Cohen, G. and Morgan, K. (2004) 'British students at the International Lenin School 1926-37 : a reaffirmation of methods, results and conclusions.', Twentieth century British history., 15 (1). pp. 77-107.
Alan Campbell, John McIlroy, Barry McLoughlin, and John Halstead have offered a sweeping, if incoherent, criticism of the research presented in ‘Stalin's Sausage Machine’, our recent article on British students at the International Lenin School. By expanding upon and reaffirming the methods, results, and conclusion of our original article, we address each of the main criticisms made and show that none can be substantiated. Using statistical analysis based on matched samples, we demonstrate that we did not underestimate the school's impact on the apparatus of the Communist Party of Great Britain (CPGB). We also show that none of the supposed ‘significant deficiencies’ in our handling of qualitative analysis has any foundation. We deal briefly with the sole alternative explanation our critics offer for the CPGB's internal leadership changes, namely ‘life itself’ and natural causes. We suggest that such a de-politicized interpretation not only lacks any evidential basis but reveals a profound ignorance as to the internal workings of communist parties and flies in the face of all available literatures on the subject. We also document the contrast between our critics' methodological pretensions and the ways in which their case depends for its plausibility on methods of an extremely dubious nature. Every possible academic rationale for the attack upon us is disposed of. We therefore end with a plea for a less personalized approach to the writing of Communist Party history.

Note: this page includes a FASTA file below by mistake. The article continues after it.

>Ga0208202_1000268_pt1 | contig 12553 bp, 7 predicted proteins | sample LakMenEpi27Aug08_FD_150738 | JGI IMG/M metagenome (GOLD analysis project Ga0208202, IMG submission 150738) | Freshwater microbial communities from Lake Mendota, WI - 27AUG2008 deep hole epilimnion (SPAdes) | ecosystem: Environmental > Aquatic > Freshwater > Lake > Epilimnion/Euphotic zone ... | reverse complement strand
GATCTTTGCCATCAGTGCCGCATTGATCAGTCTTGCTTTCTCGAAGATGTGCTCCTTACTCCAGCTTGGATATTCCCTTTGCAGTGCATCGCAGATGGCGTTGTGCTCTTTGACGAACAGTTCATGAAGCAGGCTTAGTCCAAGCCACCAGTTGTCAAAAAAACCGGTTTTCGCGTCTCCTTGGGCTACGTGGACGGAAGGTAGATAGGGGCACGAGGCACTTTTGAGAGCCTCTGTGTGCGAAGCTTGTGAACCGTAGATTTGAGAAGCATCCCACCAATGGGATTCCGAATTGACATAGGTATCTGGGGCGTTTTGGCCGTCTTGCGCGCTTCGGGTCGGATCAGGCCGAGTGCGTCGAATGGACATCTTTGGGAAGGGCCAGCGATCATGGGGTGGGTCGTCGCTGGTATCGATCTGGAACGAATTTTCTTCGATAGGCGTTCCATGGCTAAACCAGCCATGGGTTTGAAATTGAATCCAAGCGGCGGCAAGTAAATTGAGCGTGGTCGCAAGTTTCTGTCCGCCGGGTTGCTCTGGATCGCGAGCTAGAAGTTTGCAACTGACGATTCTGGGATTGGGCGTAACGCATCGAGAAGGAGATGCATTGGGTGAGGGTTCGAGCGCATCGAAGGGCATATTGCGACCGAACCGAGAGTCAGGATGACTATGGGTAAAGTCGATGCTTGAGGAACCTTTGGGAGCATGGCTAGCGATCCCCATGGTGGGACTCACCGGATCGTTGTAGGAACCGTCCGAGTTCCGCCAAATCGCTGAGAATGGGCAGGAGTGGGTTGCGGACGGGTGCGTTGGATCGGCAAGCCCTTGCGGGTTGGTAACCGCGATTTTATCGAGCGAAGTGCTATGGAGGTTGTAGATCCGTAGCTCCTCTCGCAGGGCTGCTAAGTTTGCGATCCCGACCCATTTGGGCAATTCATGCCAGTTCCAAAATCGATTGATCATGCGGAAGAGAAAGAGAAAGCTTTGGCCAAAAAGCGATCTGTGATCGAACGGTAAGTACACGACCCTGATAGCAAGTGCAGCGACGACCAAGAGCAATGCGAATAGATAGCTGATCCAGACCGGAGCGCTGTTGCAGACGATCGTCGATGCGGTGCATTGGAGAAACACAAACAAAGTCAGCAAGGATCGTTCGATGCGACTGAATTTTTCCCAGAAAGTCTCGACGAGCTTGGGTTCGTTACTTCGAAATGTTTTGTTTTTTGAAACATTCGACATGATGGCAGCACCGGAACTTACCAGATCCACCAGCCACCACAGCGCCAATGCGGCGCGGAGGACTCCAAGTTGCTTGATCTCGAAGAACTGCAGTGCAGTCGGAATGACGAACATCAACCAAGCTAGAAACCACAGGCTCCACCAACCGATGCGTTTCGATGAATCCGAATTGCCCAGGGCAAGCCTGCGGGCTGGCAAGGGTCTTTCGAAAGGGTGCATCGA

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|Publisher Web site:||http://dx.doi.org/10.1093/tcbh/15.1.77|
|Record Created:||09 Jul 2007|
|Last Modified:||08 Apr 2009 16:34|
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